In Florida, burglary is a very serious crime that can result in a significant prison sentence. Ordinarily, burglarizing a person’s home or dwelling is considered more serious than burglarizing a vehicle or a business. Most people understand burglary to include a situation where a person breaks into another’s home with the intent to steal something or commit another crime inside. Is it also a burglary of a dwelling to steal something from another’s yard?
In Florida, burglary of a dwelling is not limited to the victim’s actual residential structure. It also includes the curtilage of the residence. What does curtilage mean? That term is not specifically defined in the Florida criminal statutes. However, prior criminal cases in Florida have indicated that the curtilage includes some form of enclosed area near the residence. Most likely, an enclosed shed or outhouse of some sort in the yard near the house would be included in the curtilage. However, the same structure on the property but far away from the house may not be within the curtilage of the home. The backyard of a residence would likely be within the curtilage of the home if it was enclosed by a fence. However, if a person walked onto another’s property and stole some items laying in the yard which was not fully enclosed by a fence, that would not be burglary of a dwelling.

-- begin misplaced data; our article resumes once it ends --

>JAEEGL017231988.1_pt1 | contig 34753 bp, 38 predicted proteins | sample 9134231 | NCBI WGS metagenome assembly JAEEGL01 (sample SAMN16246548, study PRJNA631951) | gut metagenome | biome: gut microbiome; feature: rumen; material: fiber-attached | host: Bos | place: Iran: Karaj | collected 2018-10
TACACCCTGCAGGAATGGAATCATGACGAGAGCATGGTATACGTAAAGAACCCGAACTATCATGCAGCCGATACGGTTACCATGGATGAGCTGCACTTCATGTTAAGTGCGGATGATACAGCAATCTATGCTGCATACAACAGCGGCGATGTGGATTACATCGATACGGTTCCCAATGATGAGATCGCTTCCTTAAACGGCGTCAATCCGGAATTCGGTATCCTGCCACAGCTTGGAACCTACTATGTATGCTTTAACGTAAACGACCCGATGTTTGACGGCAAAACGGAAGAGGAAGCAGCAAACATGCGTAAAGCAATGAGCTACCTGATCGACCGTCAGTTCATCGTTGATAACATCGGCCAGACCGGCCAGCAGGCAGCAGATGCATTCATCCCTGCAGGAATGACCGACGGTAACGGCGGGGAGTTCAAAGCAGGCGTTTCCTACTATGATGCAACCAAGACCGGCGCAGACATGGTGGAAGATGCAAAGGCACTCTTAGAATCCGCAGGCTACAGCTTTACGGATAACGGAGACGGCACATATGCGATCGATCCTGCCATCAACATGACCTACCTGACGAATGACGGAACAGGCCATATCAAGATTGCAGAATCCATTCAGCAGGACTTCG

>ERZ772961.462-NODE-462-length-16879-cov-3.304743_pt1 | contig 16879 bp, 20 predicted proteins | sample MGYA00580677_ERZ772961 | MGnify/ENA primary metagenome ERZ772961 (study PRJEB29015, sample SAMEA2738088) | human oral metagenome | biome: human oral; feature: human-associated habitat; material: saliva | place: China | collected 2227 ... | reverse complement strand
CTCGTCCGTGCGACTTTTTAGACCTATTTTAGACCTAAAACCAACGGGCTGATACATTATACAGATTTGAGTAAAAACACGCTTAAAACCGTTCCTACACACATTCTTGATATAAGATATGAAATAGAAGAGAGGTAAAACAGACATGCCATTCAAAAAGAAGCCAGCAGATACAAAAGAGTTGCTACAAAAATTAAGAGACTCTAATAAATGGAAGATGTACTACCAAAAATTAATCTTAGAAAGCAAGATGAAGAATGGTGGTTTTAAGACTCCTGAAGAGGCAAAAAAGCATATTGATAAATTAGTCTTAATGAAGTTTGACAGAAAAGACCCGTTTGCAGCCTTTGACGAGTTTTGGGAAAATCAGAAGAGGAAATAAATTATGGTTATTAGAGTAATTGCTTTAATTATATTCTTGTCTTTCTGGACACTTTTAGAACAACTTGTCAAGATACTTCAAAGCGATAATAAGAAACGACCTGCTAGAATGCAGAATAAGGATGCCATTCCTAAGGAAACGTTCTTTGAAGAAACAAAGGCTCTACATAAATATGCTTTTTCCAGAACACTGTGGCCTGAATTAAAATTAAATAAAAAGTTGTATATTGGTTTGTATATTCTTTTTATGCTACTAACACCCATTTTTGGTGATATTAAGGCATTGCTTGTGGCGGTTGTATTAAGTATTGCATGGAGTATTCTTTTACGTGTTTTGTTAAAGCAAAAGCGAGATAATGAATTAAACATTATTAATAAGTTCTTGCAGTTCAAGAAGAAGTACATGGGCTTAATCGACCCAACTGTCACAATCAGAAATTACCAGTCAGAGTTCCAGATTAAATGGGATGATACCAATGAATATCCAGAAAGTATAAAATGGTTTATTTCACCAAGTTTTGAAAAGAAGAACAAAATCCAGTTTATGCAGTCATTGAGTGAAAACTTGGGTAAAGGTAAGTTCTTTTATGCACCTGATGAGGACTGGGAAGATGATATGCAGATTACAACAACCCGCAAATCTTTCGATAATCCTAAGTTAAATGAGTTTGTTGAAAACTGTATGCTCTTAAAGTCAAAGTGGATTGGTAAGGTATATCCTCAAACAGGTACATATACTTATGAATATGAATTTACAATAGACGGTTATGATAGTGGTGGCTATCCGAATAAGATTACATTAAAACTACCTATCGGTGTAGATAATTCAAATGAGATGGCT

Whether a crime involving property outside of one’s home is a burglary to a dwelling depends on the circumstances of the property and the theft. However, generally, if the suspect breaches any sort of enclosure on or near the residence with the intent to commit a theft or other crime, it is likely to be a burglary of a dwelling.